Cajun Slang “Unclimb this Derrick”

 Of all the Cajun slang we’ve heard, “I’m gonna unclimb this derrick and give you your satisfy” is among the best of it. Cajun speech is unique for having retained elements of French syntax that even French-speaking Canada doesn’t use anymore.

Burning Platform

 The “burning platform” is a trendy phrase in business at the moment, used for a crisis that demands immediate action. It refers to a guy on an oil rig that caught fire, and he had the choice of staying on the rig and facing certain death, or jump into the icy water on the slim chance that he might survive.

Steven Pinker’s Advice for Writers

 Steven Pinker’s new book, The Sense of Style, which Martha cites among her all-time favorite books about writing, has just the right message: don’t worry so much about the errors, because you’ll make them, and if writing isn’t fun, you’re doing it wrong.

Alternatives for “I Miss You”

 If the phrase “I miss you” feels drained of meaning after using it over and over, try this line from To Kill a Mockingbird as a substitute: “I wonder how much of the day I spend just callin’ after you.”

Deep-Seated vs. Deep-Seeded

 Deep-seated is the proper term for ensconced, rather than deep-seeded, although the confusion makes sense, given the imagery of seeds taking root.

Ways to Pronounce “Won”

 Contrary to what your dictionary might tell you, there’s no one right way to pronounce won.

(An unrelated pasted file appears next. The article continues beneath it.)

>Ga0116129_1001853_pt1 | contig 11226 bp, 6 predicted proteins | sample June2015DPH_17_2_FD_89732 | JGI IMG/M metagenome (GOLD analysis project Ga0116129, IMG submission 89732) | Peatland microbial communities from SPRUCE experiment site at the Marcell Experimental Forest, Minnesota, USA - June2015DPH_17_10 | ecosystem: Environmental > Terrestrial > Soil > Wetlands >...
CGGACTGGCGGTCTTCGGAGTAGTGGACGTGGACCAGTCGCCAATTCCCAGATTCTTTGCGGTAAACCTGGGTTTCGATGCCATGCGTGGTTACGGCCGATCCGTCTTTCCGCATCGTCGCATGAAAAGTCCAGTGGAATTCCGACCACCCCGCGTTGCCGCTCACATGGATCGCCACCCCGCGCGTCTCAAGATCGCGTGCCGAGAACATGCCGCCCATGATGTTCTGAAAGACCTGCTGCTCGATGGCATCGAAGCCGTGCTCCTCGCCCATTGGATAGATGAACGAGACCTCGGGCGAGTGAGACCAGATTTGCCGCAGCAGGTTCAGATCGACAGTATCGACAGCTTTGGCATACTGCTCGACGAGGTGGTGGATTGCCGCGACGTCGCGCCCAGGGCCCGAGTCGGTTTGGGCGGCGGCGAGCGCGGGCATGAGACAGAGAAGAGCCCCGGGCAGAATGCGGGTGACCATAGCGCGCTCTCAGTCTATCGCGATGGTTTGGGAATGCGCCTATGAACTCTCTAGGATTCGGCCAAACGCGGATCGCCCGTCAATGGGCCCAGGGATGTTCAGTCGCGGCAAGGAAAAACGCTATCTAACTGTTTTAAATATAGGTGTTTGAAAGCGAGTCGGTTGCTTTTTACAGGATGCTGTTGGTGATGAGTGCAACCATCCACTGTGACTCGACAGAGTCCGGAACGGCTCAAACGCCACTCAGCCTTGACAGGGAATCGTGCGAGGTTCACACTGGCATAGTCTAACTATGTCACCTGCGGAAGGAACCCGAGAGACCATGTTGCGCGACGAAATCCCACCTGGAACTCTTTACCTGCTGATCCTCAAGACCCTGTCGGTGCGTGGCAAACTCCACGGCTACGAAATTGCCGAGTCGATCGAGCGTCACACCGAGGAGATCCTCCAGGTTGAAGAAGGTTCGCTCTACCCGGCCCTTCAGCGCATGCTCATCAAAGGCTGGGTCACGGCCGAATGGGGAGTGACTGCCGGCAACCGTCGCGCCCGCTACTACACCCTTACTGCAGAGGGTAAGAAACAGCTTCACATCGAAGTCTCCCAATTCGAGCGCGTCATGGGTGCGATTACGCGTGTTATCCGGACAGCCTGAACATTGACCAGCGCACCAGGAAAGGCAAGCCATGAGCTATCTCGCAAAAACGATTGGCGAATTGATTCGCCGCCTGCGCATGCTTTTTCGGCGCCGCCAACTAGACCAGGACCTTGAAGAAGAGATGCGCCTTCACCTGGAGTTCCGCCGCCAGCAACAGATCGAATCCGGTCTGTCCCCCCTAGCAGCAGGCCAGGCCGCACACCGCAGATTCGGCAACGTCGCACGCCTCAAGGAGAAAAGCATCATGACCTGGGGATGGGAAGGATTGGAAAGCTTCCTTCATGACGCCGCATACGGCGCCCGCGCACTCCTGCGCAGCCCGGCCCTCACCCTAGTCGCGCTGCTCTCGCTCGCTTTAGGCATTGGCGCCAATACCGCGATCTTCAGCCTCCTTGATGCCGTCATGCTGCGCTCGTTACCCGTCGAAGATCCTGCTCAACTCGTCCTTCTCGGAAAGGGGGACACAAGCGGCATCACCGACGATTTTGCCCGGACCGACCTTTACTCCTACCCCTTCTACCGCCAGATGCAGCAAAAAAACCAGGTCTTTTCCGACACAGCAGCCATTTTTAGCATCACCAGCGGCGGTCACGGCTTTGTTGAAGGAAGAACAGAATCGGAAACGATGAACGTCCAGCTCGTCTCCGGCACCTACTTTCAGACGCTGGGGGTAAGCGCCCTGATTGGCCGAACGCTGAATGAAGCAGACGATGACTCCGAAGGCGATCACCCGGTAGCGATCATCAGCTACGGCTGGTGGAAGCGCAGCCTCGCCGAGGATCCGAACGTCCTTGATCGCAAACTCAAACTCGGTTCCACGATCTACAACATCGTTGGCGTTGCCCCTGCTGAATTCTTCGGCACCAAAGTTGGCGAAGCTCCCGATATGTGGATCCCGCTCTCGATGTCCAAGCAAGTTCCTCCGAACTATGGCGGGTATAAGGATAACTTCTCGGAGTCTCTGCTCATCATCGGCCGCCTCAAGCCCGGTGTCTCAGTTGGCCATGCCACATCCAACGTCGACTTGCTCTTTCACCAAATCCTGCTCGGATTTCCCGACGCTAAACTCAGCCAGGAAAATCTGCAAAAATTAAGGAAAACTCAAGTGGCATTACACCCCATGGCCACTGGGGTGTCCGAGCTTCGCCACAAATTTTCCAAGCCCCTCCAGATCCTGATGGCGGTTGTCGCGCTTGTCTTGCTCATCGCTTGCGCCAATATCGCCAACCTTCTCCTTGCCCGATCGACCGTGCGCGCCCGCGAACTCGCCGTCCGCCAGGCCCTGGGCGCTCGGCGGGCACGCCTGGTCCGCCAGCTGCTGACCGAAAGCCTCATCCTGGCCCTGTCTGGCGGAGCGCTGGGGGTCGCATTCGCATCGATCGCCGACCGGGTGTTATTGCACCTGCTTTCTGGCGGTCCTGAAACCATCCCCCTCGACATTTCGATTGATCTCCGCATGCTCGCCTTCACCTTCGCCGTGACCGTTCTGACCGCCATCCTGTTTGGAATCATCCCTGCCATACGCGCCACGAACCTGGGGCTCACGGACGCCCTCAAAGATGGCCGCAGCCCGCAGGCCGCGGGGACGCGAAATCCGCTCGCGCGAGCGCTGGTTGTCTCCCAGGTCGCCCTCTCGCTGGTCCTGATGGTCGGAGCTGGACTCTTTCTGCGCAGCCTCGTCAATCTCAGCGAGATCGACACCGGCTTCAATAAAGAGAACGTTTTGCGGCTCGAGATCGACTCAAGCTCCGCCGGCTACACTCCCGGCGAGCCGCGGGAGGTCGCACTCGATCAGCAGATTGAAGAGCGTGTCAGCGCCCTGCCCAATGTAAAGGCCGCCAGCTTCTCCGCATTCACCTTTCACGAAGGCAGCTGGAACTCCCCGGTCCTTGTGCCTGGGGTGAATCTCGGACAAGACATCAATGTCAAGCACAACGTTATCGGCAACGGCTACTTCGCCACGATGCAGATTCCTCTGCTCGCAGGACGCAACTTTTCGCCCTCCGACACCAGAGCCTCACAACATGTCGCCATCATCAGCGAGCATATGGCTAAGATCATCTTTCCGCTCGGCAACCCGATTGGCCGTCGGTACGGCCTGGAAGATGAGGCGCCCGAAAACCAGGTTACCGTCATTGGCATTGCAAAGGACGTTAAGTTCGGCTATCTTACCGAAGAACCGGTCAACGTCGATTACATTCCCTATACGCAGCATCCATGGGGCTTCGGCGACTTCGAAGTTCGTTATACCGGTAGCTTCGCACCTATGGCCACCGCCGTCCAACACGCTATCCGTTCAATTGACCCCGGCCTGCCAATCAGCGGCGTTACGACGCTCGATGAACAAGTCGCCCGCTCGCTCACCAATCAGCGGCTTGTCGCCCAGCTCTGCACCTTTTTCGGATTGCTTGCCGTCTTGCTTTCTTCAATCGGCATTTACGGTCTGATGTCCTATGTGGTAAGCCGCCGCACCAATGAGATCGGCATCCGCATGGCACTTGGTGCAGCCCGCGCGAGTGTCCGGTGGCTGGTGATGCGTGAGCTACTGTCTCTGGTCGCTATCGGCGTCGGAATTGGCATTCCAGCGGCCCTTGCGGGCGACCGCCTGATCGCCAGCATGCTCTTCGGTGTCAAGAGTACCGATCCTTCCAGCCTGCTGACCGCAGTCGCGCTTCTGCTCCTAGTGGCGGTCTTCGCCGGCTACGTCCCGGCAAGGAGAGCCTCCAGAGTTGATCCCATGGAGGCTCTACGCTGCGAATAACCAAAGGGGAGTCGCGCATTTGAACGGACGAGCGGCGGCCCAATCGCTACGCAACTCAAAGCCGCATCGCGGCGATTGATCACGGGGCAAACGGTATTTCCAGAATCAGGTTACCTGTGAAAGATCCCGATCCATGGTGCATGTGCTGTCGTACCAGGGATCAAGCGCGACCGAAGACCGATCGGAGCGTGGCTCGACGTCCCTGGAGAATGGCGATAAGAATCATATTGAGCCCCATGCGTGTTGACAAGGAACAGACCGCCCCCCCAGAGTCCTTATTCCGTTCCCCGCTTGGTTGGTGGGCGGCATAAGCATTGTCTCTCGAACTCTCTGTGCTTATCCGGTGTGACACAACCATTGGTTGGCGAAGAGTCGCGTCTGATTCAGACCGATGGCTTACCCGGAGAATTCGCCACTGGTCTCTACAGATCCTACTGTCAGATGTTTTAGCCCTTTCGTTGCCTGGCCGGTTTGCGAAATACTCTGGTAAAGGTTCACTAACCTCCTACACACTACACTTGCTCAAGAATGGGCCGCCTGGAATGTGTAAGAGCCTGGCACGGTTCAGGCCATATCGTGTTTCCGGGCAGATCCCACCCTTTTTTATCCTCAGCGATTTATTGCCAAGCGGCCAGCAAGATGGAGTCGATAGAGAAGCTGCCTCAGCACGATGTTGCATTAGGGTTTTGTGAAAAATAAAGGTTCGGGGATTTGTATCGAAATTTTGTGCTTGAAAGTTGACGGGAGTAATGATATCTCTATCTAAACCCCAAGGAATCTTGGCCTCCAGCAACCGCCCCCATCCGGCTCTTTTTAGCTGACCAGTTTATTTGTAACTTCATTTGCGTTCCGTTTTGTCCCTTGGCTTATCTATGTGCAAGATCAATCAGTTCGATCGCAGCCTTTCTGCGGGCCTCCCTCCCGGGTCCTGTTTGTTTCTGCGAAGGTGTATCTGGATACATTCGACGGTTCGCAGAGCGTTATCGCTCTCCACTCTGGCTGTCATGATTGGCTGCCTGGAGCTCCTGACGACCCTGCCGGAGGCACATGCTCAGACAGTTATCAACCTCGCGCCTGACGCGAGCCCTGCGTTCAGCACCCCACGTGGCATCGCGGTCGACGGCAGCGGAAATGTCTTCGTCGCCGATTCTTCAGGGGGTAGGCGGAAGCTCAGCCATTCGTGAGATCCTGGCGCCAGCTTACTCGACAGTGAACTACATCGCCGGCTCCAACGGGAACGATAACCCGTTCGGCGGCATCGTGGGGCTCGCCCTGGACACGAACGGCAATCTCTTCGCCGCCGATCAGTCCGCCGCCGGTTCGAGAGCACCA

Cutting Circumbendibus

 Cutting circumbendibus is that thing you do when you spot someone you really don’t want to talk to, so you dart across an alley or do anything to avoid saying hello.

Smell a Mouse

 Unlike smelling a rat, smelling a mouse isn’t necessarily a bad thing — you could smell a mouse, thereby sussing out that someone has good news to share, or just a fun prank to play.

The Mayonnaise is Setting

 In French, there are colloquialisms translating to “the mayonnaise is setting” and “to make the mayonnaise rise.”

This episode is hosted by Martha Barnette and Grant Barrett, and produced by Stefanie Levine.

Photo by Alan Turkus. Used under a Creative Commons license.

Books Mentioned in the Episode

The Sense of Style: The Thinking Person’s Guide to Writing in the 21st Century by Steven Pinker
The Elements of Style, Fourth Edition by William Strunk Jr. and E.B. White
To Kill a Mockingbird by Harper Lee

Music Used in the Episode

Wade In The WaterRamsey LewisWade In The WaterCadet
Les FleursRamsey LewisMaiden VoyageCadet
Liquid LoveRoy AyersVirgin Ubiquity II: Unreleased RecordingsRapster Records
The Funky TurkeyJive TurkeysBread & ButterColemine Records
Maiden VoyageRamsey LewisMaiden VoyageCadet
SearchinRoy AyersThe Essential GrooveRonnie Scott’s Jazz House
JT StrutJive TurkeysBread & ButterColemine Records
Summer BreezeRamsey LewisSolar WindColumbia
The MemoryRoy AyersUbiquity VibrationsPolydor
Everybody Loves The SunshineRoy AyersEverybody Loves The SunshinePolydor
Let’s Call The Whole Thing OffElla Fitzgerald Ella Fitzgerald Ella Fitzgerald Sings The George and Ira Gershwin Song Book Verve